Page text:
At United Airlines, Jason Birnbaum aims for transformation without the turbulence
Airline customer service is instantaneous thanks to connected devices
Jason Birnbuam is VP of operations technology at United Airlines.
This story is part of Big Thinkers, a series of profiles on business leaders transforming industries with bold ideas.
When Jason Birnbaum joined United Airlines as VP of operations technology in 2015, the airline was in the middle of a transformation. For years, United had been increasing the number of mobile devices available to its front-line employees. In 2011, the airline announced that 11,000 of its pilots would get iPads to replace paper flight manuals. In 2015, it began to rollout iPhones for their 23,000 flight attendants. The devices—more than 50,000 of them by 2017—were arriving in the workforce quickly. But United’s process of building applications for those devices wasn’t moving fast enough, Birnbaum told IBM. That’s because each app was essentially a bespoke creation with its own distinct design and user experience.
The transformation, in other words, had yet to prove truly transformative. Birnbaum wanted to change that. “My job was to help create a vision, align the team, and fulfill that promise that we all knew existed, which was that if we leveraged technology we could really create a competitive advantage for United,” he told IBM.
A true transformation
Last year, that promise got closer to reality when United announced it would partner with Apple and IBM to transform their application development and would use IBM’s Mobile at Scale for iOS model to quickly and efficiently design, develop, deploy and maintain a suite of new iOS apps for its employees. “We really looked at that partnership to make the apps more consistent, to accelerate them and enable a lot of sharing,” Birnbaum said.
Key to that acceleration, he said, was the development of a DevOps platform and the creation of a reusable library of code. “As we built more code in the code library, each piece of functionality was less expensive to create. As the cost of the applications went down and success had been proven, it was easier and easier to justify,” he said. Additionally, the United team focused on engaging its front-line employees throughout the entire development and deployment journey. Their input helped inform the design of each application. Users, as a result, felt true ownership of the final product.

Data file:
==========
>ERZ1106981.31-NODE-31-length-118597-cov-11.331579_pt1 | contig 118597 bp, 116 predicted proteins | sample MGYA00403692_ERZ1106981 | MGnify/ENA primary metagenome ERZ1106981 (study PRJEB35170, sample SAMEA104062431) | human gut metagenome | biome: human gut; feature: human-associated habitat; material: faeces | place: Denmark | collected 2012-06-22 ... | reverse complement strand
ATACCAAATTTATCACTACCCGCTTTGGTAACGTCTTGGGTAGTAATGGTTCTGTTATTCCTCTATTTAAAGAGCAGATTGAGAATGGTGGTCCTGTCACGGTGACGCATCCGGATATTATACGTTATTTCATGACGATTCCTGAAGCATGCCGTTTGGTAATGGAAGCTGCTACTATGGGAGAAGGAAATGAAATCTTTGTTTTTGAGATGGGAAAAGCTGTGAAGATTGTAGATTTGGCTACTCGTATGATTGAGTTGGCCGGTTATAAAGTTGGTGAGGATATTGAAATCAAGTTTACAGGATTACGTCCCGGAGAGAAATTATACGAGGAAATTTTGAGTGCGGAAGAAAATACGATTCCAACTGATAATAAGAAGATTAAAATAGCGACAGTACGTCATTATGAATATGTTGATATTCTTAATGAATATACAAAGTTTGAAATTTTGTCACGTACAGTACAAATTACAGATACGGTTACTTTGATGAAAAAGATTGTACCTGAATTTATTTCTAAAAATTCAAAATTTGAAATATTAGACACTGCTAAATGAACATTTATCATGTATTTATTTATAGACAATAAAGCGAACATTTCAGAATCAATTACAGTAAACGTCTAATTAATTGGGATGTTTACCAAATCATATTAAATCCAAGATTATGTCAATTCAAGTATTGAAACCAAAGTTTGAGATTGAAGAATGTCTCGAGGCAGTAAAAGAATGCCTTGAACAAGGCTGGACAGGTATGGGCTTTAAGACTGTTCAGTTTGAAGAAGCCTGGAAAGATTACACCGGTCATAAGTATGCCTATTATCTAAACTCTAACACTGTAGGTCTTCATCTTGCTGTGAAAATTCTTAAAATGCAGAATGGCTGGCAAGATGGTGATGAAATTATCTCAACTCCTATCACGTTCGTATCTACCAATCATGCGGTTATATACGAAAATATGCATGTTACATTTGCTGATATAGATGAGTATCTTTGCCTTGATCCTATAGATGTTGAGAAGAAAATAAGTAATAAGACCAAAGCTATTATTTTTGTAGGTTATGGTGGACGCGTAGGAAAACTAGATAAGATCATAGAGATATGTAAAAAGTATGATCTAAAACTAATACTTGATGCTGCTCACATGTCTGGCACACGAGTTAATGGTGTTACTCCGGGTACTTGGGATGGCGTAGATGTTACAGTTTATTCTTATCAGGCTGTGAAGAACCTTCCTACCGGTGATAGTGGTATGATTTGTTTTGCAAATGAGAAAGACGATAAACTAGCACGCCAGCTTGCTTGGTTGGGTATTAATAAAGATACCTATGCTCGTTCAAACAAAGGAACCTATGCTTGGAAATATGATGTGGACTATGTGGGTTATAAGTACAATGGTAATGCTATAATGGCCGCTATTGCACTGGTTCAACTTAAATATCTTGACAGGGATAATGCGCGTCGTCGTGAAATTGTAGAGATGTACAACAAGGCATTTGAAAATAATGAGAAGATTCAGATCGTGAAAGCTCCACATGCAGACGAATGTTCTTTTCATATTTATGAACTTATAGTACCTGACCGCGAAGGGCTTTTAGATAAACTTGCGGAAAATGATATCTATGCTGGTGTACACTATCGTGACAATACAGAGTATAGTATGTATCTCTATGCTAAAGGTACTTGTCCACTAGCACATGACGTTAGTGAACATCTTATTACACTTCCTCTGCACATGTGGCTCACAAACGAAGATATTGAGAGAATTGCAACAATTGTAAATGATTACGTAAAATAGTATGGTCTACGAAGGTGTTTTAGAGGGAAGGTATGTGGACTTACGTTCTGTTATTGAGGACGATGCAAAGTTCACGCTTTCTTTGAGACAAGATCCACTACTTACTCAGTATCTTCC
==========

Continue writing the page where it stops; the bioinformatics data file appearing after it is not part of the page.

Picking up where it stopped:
“It’s had a really positive impact on our employees in terms of their understanding of our commitment to them. It’s allowed them to feel confident in engaging our customers in a lot of different situations, and ultimately our customers get their service more quickly and more effectively,” Birnbaum said.
The mobile employee
Across the organization, Birnbaum said, United employees are able to do their jobs more efficiently than they were just a year ago.
Onboard, flight attendants are using mobile devices to perform retail transactions and resolve customer care issues in-the-moment. In airports, gate agents are changing seat assignments and checking bags with their devices, and using the freedom of portable computers to help customers wherever and whenever they need assistance. “If you think of a situation where customers need assistance at the airport, the biggest constraint is the number of terminals. People line up behind those two terminals,” he said. “In a world where every employee has a mobile device, more people can help and respond quickly to customers. They can step out from behind the podium.”
Airplane technicians are enjoying a similar kind of freedom with their devices, Birnbaum said. “In the old world, if a plane needed maintenance attention, the way it would work is the technician would have to go to the plane, figure out what’s going on, walk back to the base, get manuals, go back to the plane, figure out what parts they need, go back to the terminal, order parts, go back to the plane, and then fix the plane,” he said. “Now they can do all that without leaving the plane.”
A lot of companies have been eager to provide great mobile experiences for customers. But it’s taken longer for them to get excited about providing those kinds of experiences for employees. Now the tide is changing as customer expectations shift. Today’s customers, Birnbaum said, expect employees to solve problems “in the same real-time mobile manner in which they solve problems themselves.”
United isn’t the only airline to catch on to the new normal. In 2016, Finnair announced it would work with IBM to develop apps for its employees. Singapore Airlines announced a similar partnership last year. But for Birnbaum, the decision to create enterprise apps wasn’t about following trends. Instead, it was simply about making United employees more efficient at their jobs—and ultimately, making United customers happier.
“We wanted to enable our employees to be more efficient with what they do every day and be more connected with each other,” he said. “And we didn’t want to spend five years doing it.”